In Santosh Hazari v. Purushottam Tiwari, (2001) 3 SCC 179, the Hon’ble Supreme Court considered what the phrase “substantial question of law” means as under:
“The phrase is not defined in the CivilProcedure Code. The word “substantial”, as qualifying question of law, means of having substance, essential, real, of sound worth, important or considerable.It is to be understood as something in contradistinction with technical, of no substances or consequence, or academic merely.”
A full bench of the Hon’ble Madras HighCourt in Rimmalapudi Subba Rao v. Noony Veeraju, AIR 1951 Mad 969 observed as under:
“When a question of law is fairly arguable, where there is room for difference of opinion or where the court thought it necessary to deal with that question at some length and discuss an alternative view, then the question would be a substantial question of law. On the other hand, if the question was practically covered by decision of highest court or if general principles to be applied in determining the question are well settled and the only question was of applying those principles to the particular fact of case, it could not be a substantial question of law.”
It was further observed in Santosh Hazari v. Purushottam Tiwari, (2001) 3 SCC 179 as under:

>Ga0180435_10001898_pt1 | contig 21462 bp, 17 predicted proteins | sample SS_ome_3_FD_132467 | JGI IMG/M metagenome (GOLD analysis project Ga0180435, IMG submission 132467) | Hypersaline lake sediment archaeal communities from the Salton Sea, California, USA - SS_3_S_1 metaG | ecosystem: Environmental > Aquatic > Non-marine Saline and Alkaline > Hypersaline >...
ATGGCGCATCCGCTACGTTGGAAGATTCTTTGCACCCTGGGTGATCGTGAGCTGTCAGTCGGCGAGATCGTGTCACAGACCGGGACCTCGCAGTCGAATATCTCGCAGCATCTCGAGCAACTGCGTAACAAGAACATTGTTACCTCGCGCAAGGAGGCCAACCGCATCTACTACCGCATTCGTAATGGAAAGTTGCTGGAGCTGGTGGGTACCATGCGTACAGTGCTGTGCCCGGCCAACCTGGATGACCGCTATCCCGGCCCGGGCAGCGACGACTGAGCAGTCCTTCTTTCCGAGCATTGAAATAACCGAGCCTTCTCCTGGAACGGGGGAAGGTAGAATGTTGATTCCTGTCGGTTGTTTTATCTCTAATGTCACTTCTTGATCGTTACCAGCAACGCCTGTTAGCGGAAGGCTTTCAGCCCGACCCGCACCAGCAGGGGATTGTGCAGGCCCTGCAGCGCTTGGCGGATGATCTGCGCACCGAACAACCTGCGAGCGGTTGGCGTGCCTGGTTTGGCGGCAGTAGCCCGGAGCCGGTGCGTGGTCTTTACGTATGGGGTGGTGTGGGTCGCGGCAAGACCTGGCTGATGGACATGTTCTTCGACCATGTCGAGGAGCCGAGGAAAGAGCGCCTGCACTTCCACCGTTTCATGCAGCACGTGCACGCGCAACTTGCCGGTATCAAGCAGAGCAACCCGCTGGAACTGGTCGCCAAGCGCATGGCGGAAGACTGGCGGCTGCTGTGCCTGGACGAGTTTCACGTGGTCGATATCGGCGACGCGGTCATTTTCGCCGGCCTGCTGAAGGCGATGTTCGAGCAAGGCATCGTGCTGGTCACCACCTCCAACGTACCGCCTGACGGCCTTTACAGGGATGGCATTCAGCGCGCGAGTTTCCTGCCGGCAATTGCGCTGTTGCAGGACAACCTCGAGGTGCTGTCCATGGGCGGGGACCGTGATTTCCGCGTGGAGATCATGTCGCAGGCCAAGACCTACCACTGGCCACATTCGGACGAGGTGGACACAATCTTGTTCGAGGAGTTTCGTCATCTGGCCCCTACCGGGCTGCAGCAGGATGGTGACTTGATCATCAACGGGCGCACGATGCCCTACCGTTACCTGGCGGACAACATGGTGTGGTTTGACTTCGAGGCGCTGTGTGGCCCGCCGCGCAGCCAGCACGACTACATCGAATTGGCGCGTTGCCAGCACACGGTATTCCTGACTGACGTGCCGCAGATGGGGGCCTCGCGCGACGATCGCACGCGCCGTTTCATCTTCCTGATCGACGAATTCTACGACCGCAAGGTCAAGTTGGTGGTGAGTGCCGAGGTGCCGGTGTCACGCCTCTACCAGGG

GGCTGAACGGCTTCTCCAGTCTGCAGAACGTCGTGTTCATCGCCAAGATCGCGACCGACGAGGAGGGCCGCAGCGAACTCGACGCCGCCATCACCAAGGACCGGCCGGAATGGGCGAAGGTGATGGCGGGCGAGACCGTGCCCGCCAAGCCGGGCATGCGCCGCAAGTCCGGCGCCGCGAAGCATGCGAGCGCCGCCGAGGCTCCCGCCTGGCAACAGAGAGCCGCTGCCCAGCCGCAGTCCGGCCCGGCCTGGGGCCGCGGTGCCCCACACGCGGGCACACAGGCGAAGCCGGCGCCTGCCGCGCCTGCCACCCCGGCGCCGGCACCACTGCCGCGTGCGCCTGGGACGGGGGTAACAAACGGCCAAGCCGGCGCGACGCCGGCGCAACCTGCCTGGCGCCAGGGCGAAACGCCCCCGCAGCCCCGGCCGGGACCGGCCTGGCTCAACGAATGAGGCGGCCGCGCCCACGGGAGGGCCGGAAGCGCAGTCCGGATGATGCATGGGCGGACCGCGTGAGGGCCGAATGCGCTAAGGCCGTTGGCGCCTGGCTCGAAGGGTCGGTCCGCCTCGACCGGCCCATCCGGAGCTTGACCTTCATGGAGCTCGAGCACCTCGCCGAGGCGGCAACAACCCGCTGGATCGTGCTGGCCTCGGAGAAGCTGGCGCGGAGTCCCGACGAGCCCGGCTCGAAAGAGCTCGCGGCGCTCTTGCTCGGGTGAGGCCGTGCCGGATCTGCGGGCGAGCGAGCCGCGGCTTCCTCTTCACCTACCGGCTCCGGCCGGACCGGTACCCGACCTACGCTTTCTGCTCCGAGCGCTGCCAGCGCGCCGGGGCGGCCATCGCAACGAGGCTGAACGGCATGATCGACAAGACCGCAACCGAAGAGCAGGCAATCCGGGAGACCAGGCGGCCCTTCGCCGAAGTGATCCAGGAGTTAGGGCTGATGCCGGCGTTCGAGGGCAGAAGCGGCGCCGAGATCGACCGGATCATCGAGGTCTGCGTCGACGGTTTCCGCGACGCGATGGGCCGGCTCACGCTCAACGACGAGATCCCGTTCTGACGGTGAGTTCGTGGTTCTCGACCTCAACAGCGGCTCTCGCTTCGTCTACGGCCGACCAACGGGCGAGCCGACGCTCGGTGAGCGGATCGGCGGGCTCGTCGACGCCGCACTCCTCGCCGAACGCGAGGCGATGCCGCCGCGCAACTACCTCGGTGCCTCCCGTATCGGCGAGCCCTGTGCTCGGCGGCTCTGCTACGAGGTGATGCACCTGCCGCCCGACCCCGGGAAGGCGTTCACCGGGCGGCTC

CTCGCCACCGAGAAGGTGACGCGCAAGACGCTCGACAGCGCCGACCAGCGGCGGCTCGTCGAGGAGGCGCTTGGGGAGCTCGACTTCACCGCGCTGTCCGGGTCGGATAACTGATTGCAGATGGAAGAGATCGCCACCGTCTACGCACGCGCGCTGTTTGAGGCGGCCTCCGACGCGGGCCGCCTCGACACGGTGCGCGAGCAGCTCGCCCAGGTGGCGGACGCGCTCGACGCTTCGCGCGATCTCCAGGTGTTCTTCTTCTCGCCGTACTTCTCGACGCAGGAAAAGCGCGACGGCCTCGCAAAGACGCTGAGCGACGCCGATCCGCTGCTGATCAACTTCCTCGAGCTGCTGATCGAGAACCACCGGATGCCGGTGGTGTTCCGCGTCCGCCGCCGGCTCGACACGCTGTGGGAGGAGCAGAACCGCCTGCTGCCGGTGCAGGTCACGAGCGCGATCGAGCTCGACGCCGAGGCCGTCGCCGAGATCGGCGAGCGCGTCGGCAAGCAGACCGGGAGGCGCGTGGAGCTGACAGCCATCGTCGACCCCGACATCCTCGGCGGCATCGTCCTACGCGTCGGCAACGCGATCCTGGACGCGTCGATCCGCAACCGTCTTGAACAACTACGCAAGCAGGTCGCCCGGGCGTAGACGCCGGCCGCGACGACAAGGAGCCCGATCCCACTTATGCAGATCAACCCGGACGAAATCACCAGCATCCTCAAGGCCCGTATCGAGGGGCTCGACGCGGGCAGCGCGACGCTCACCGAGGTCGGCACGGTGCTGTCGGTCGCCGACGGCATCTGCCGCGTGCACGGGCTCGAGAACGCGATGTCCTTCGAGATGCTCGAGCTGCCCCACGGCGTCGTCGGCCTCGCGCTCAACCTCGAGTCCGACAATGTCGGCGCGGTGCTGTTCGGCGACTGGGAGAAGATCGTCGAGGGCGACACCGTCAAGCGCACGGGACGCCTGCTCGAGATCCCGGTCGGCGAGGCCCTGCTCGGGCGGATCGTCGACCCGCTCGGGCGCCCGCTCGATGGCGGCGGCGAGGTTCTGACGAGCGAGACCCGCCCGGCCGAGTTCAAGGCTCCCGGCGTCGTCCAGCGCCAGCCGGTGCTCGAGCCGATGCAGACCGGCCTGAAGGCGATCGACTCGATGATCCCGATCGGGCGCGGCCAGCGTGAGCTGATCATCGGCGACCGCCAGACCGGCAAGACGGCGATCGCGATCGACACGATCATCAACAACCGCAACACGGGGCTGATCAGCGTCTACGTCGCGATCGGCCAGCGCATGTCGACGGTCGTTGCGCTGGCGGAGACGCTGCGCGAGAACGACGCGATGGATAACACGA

“A point of law which admits of no two opinions may be a proposition of law but cannot be a substantial question of law. To be substantial, a question of law must be debatable, not previously settled by law of the land or a binding precedent, and must have a material bearing on the decision of the case, if answered either way, in so far as the rights of the parties before it are concerned. To be a question of law involving in the case there must be first a foundation for it laid in the pleadings and the question should emerge from the substantial findings of fact arrived at by court of facts and it must be necessary to decide that question of law for a just and proper decision of the case. An entirely new point raised for the first time before the High Court is not a question involved in the case unless it goes to the root of the matter. I twill, therefore, depend on the facts and circumstances of each case whether a question of law is a substantial one and involved in the case, or not; the paramount overall consideration being the need for striking a judicious balance between the indispensable obligation to do justice at all stages and impelling necessity of avoiding prolongation in the life of any lis.” Ajay Kumar Jaiswal v. Sanjay Kumar Jaiswal, 2018 (130) ALR408.